Brands are finding that the mechanics of online ads, typically placed through a complex system of agencies and third-party networks that resemble a stock exchange, can be difficult to explain to consumers.
Nordstrom, for example, responded on Twitter to complaints about its ads on Breitbart by saying, "Although we no longer advertise with Breitbart, some of our ads may appear due to the nature of how online ads work." Nordstrom said by email that while it had blacklisted Breitbart through the vendors it uses to buy and serve ads, it bought some ads through online exchanges that allow sites to conceal their addresses, which may account for the appearances.
"At this time, Nordstrom doesn't block those types of advertising opportunities because many prominent, well-respected and legitimate websites choose to use these tactics," Emily Sterken, a spokeswoman, said by email. "Our teams are looking into how we might address this situation."
Ben Winkler, the chief investment officer at the agency OMD, said other brands that showed up on Breitbart in spite of blacklists probably had several parties handling their digital ad spending, including local marketing affiliates, publishers and public relations agencies. For a major company, "there are probably, at any given time, 100 different campaigns being run by a dozen different departments across a thousand websites and a dozen agencies," he said. "To think that every single one of those players is religiously and slavishly using the approved site list or is blacklisting Breitbart is unlikely."
BMW of North America has encountered that issue because its marketing plan does not extend to dealerships. While the company does not buy ads on Breitbart, Phil DiIanni, a spokesman, noted that "dealerships are independent businesses and decide for themselves on their local advertising."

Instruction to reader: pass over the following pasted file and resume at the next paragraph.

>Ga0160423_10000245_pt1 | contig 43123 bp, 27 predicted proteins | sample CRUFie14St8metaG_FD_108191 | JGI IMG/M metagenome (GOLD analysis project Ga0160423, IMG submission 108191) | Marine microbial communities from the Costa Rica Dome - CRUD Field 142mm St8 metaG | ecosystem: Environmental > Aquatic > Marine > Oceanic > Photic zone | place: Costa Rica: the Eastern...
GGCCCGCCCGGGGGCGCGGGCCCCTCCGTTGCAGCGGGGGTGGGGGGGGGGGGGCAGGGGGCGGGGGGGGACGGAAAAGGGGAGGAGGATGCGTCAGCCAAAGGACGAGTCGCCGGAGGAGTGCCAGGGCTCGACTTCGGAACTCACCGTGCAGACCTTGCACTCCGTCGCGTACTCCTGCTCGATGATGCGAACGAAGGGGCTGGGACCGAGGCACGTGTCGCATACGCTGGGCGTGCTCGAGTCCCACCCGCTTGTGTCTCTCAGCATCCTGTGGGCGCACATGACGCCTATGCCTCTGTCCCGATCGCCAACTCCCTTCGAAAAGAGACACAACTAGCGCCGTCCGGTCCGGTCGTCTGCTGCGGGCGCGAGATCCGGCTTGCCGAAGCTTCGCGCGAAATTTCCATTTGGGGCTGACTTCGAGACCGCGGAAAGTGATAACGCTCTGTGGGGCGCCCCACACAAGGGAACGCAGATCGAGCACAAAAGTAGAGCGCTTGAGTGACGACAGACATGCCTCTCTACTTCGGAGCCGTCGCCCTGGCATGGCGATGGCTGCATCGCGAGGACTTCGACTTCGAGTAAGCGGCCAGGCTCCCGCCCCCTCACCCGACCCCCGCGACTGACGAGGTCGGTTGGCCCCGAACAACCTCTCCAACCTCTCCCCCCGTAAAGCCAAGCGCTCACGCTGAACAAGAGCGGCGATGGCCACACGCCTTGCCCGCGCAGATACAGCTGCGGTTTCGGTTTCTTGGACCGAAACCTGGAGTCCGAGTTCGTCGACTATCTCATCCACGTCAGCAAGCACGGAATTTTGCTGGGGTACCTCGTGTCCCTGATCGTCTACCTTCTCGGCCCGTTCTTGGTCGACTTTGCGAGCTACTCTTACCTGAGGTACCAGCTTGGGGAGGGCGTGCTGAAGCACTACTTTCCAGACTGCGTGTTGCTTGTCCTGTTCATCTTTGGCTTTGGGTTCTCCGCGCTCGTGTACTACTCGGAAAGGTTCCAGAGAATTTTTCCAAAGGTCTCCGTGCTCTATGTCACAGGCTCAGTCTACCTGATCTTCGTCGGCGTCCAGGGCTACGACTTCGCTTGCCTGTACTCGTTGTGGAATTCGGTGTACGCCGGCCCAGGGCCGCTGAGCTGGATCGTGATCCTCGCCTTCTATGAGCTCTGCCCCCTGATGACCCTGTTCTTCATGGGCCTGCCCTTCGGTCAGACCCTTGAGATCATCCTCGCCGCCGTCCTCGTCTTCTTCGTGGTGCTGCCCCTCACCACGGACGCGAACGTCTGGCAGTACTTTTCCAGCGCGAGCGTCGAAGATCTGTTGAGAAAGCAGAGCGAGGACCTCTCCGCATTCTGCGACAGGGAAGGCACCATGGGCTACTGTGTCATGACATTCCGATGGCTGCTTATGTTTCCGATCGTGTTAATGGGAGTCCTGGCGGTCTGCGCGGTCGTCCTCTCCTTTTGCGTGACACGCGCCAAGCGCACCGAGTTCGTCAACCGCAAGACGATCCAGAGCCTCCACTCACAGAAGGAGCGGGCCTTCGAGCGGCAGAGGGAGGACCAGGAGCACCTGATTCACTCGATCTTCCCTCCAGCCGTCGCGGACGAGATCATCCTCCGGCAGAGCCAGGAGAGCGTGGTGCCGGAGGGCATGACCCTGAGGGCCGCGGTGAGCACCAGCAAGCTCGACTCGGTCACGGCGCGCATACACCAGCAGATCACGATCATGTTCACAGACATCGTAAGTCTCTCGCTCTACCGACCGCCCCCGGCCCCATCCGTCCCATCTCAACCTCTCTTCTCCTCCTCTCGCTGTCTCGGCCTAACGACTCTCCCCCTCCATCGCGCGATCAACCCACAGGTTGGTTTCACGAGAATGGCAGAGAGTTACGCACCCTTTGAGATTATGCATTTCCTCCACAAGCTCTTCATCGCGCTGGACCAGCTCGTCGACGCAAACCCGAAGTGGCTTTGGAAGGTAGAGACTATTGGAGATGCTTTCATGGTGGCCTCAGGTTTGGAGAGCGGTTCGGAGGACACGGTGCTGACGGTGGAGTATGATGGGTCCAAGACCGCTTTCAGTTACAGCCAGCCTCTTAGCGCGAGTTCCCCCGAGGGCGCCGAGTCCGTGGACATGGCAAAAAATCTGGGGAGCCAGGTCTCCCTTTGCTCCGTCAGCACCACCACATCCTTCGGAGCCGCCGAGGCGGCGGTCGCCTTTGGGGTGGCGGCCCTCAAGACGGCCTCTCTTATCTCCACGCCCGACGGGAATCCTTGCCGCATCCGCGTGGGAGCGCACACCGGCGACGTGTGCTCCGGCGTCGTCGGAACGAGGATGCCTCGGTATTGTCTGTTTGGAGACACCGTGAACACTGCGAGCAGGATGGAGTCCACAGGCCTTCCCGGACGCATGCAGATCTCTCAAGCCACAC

Justin Oliver, who oversees digital marketing for Scribie, a start-up in San Francisco, blocked Breitbart from the sites it may advertise on through Google after Sleeping Giants contacted the company in late February. He assumed the issue was resolved but then learned through several messages on Twitter that Scribie was still appearing on Breitbart by way of Facebook's audience network, which places ads on sites outside Facebook.
"The next thing I know, I'm getting more of these screenshots, and more people saying, 'You're on a white-pride site,' and it's the worst thing you can see when you're a marketing manager," Mr. Oliver said. He added that he had not chosen to turn on the extended option for the Facebook ads, which allowed for the ads to be placed on Breitbart, and that he shut it off after fielding complaints.
The New York Times has also inadvertently run ads on Breitbart. The Times started limiting its ads in the United States to a list of preapproved websites on Jan. 1, said Jason Sylva, vice president for media at the company. But since then, the company has been spotted on Breitbart by people accessing the site from countries like Finland and Canada. The Times is in the process of developing an international preapproved list, Mr. Sylva said.
Perversely, because so much online advertising follows people wherever they go on the web, the attention on Breitbart and, separately, more extreme sites has increased their traffic, making the problem even bigger, said Joe Barone, managing partner of digital ad operations for GroupM, the media buying arm of the ad giant WPP.
"As we become more aware of these extreme news environments, they're actually gaining more traction in the marketplace," he said. "They generate more inventory going on exchanges, and the likelihood of showing up on these sites even if blacklisted goes up."